PER: Al Jefferson, 2007-08 & 20013-14 (22.7)(minimum 2,500 minutes)
Hassan Whiteside, 2015-16 (25.7)(minimum 2,000 minutes)
WS: Cedric Maxwell, 1979-80 (12.2)
WS/48: Cedric Maxwell, 1979-80 (.214)(minimum 2,500 minutes)
Clint Capela, 2017-18 (.242)(minimum 2,000 minutes)
BPM: Mike Conley, 2016-17 (6.8)
VORP: Brent Barry, 2001-02 (5.8)
A few quick notes…PER tends to skew a bit too heavily in favor of low post scorers who don’t miss many shots. It’s not much surprise that Jefferson would do well in that respect and still not be All-Star level. More interesting was Maxwell, who had a higher WS and WS/48 than rookie Larry Bird. This was likely noise (Bird beat Maxwell in PER, BPM, and VORP) but Maxwell was highly efficient early on in his career (he led the NBA in TS% in 1978-79 and 1979-80). Brent Barry will be worth a look when we get to the OKC/Sonics.
-Most likely HOFer, active players: See Harden, James. For reference, Harden compared with Michael Jordan and Kobe Bryant through the same age (30):
James Harden: 826 games, 24.7 PER, 133.3 WS, .226 WS/48, 6.9 BPM, 63.6 VORP
Michael Jordan: 667 games 29.8 PER, 147.6 WS, .274 WS/48, 10.9 BPM, 84.0 VORP
Kobe Bryant: 948 games, 23.6 PER, 136.5 WS, .190 WS/48, 5.1 BPM, 62.0 VORP
This is another reminder that Jordan was so good. Even with three years of college and taking off from the NBA for his age-30 season, MJ smokes his competitors in rate and cumulative stats. As for Kobe vs. Harden, it’s hard to emotionally accept but Harden looks a little better stat-wise. I’m not saying I would choose Harden over Bryant if I had to start a team with each of them in their prime. Bryant was a relentless player as we’ve ever seen outside of Jordan. Having said all that, Harden’s stats are a bit better because he has turned hitting the three and getting to the line into an art form. We’ll see how well Harden ages compared to Kobe but Harden’s track looks pretty good right now.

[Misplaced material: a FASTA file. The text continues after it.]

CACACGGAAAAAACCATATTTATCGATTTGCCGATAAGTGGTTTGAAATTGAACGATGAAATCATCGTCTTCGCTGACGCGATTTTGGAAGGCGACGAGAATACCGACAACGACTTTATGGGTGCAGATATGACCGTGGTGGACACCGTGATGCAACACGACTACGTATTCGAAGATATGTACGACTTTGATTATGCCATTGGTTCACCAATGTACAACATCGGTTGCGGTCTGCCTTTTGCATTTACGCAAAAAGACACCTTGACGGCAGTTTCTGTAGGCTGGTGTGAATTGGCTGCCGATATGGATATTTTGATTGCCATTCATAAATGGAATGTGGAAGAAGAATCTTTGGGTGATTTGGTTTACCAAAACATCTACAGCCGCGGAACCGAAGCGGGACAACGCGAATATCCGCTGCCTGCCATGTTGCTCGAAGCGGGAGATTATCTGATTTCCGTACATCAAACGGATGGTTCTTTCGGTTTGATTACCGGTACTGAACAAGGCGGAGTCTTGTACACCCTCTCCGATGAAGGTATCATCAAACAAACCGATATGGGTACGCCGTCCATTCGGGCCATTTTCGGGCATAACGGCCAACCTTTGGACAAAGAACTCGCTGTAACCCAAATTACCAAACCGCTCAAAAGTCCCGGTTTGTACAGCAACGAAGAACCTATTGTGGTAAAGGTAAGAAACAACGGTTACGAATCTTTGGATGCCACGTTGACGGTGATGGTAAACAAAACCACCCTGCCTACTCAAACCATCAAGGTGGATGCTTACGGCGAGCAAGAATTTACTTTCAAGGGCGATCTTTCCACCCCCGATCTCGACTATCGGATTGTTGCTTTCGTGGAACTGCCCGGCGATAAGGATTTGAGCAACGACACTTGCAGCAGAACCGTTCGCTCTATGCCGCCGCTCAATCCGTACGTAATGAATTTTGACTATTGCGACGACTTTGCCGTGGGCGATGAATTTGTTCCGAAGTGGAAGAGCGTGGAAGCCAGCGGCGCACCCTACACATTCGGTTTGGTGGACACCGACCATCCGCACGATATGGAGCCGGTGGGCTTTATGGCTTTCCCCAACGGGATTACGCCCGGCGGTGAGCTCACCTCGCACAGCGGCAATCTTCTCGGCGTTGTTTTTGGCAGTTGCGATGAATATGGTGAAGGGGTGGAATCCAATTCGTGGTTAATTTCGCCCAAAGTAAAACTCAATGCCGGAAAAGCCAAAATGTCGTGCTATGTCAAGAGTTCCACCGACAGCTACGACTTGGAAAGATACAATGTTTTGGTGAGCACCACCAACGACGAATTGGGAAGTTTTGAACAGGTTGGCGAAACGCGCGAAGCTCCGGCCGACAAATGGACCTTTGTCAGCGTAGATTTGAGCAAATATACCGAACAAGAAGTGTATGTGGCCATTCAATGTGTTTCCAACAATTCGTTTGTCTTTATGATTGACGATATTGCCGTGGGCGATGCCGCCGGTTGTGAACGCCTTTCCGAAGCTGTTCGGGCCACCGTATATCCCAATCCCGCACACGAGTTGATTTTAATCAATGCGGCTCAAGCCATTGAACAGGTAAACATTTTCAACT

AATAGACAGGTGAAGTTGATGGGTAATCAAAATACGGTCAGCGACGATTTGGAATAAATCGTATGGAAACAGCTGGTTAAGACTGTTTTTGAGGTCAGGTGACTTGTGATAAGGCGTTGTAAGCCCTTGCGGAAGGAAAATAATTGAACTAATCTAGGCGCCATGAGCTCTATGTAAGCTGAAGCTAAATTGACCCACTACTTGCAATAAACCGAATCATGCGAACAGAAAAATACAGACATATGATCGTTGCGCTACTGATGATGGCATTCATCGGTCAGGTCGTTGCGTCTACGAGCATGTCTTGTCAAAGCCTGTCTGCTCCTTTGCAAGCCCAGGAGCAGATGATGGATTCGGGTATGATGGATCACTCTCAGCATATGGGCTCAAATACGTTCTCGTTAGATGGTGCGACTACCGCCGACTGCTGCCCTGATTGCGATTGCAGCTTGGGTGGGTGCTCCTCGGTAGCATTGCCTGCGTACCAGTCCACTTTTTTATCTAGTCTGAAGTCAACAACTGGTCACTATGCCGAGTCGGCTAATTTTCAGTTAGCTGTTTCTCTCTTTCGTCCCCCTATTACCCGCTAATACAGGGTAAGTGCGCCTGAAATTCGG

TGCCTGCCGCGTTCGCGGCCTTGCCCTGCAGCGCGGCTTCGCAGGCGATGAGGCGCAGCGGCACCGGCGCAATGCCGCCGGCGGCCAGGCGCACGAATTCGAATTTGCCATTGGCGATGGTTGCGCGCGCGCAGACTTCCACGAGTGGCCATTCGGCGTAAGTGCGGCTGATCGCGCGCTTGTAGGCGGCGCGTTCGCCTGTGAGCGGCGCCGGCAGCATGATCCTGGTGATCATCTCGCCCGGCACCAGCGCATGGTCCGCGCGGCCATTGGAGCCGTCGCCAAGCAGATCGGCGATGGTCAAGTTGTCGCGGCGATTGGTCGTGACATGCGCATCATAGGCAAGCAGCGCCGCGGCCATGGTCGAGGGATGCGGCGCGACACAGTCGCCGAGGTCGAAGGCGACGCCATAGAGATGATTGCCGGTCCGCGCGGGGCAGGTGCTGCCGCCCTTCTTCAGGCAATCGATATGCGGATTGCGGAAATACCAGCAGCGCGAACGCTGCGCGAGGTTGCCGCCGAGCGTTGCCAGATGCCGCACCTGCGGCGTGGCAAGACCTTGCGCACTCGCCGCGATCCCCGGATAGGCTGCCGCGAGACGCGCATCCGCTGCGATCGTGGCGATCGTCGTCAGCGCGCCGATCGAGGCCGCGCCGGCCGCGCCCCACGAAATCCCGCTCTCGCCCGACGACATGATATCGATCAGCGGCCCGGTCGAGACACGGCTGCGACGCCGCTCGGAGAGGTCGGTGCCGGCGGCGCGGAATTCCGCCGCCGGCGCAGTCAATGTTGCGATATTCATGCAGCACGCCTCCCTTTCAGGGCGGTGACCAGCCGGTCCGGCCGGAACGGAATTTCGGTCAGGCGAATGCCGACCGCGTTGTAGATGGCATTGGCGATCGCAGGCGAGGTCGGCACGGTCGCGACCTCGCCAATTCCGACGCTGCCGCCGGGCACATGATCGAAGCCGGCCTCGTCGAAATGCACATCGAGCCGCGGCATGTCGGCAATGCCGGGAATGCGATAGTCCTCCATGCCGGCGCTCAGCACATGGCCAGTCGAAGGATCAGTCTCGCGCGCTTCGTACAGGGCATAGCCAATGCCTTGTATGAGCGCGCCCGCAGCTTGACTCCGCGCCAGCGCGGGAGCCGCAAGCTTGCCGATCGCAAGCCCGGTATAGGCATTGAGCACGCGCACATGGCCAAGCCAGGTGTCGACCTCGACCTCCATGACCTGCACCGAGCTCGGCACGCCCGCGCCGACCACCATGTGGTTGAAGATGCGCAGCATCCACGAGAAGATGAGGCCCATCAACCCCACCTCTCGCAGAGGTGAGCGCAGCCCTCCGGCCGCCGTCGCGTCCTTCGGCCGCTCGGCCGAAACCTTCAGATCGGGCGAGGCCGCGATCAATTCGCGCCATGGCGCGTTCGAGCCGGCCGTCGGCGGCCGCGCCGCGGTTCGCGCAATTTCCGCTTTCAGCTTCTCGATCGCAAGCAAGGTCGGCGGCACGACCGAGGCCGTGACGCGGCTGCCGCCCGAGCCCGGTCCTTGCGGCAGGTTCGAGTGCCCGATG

-Best retired non-HOFer:
-Most likely HOFer, active players: As you might imagine, this could be a Gasol-heavy list. The first question is whether Pau Gasol is a Grizz or Laker for our discussions. He played a few more games with Memphis but his stats are slightly better with the Lakers and he won two rings. To us, Pau is a Laker, which saves us from having to compare him to Marc head-to-head (editor’s note: Pau was better).
Removing Pau from the group leaves us with Marc Gasol and Mike Conley (Zach Randolph is finally retired). Here’s how Marc and Conley stack up:
Mike Conley: 829 games, 17.5 PER, 73.5 WS, .131 WS/48, 2.3 BPM, 29.3 VORP
Marc Gasol: 831 games, 18.2 PER, 82.2 WS, .143 WS/48, 3.1 BPM, 35.4 VORP
It seems unfair to have to choose between them. The stats are close and the two played so well together. This is not quite Stockton/Malone but there is a similar vibe. Having said all that, Marc has a small but distinct advantage in the numbers. Throw in the ring in Toronto and he’s our pick.
Side note: it’s way too early to even project out Ja Morant. He looks really good but not good enough to speculate about yet. Let’s give it another year.
-Best retired non-HOFer: The Grizzlies don’t exactly have a storied history outside of the Gasols and Conley. As much as we liked luminaries like Ashraf Amaya, the only real choices are Shareef Abdur-Rahim and Zach Randolph, two scoring forwards. Reef was good immediately but was betrayed by his knees, while Z-Bo lasted forever as an old school low post player. Let’s see which career path accumulated more value:
Shareef Abdur-Rahim: 830 games, 19.0 PER, 71.2 WS, .118 WS/48, 1.0 BPM, 21.9 VORP
Zach Randolph: 1,116 games, 19.3 PER, 81.1 WS, .112 WS/48, 0.2 BPM, VORP 18.8 VORP
The advanced stats really do not like Randoph’s defense. As a consequence, he rarely had a very good BPM (2009-10, 2010-11, and 2014-15 were the only seasons he was really above-average). This was also borne out in VORP, where Abdur-Rahim was able to eclipse him without paying well after age-29. Randolph deserves to be remembered as part of the best Grizzlies teams of the franchise (so far) but Reef deserves to be remembered as the Grizz’s first legitimate star.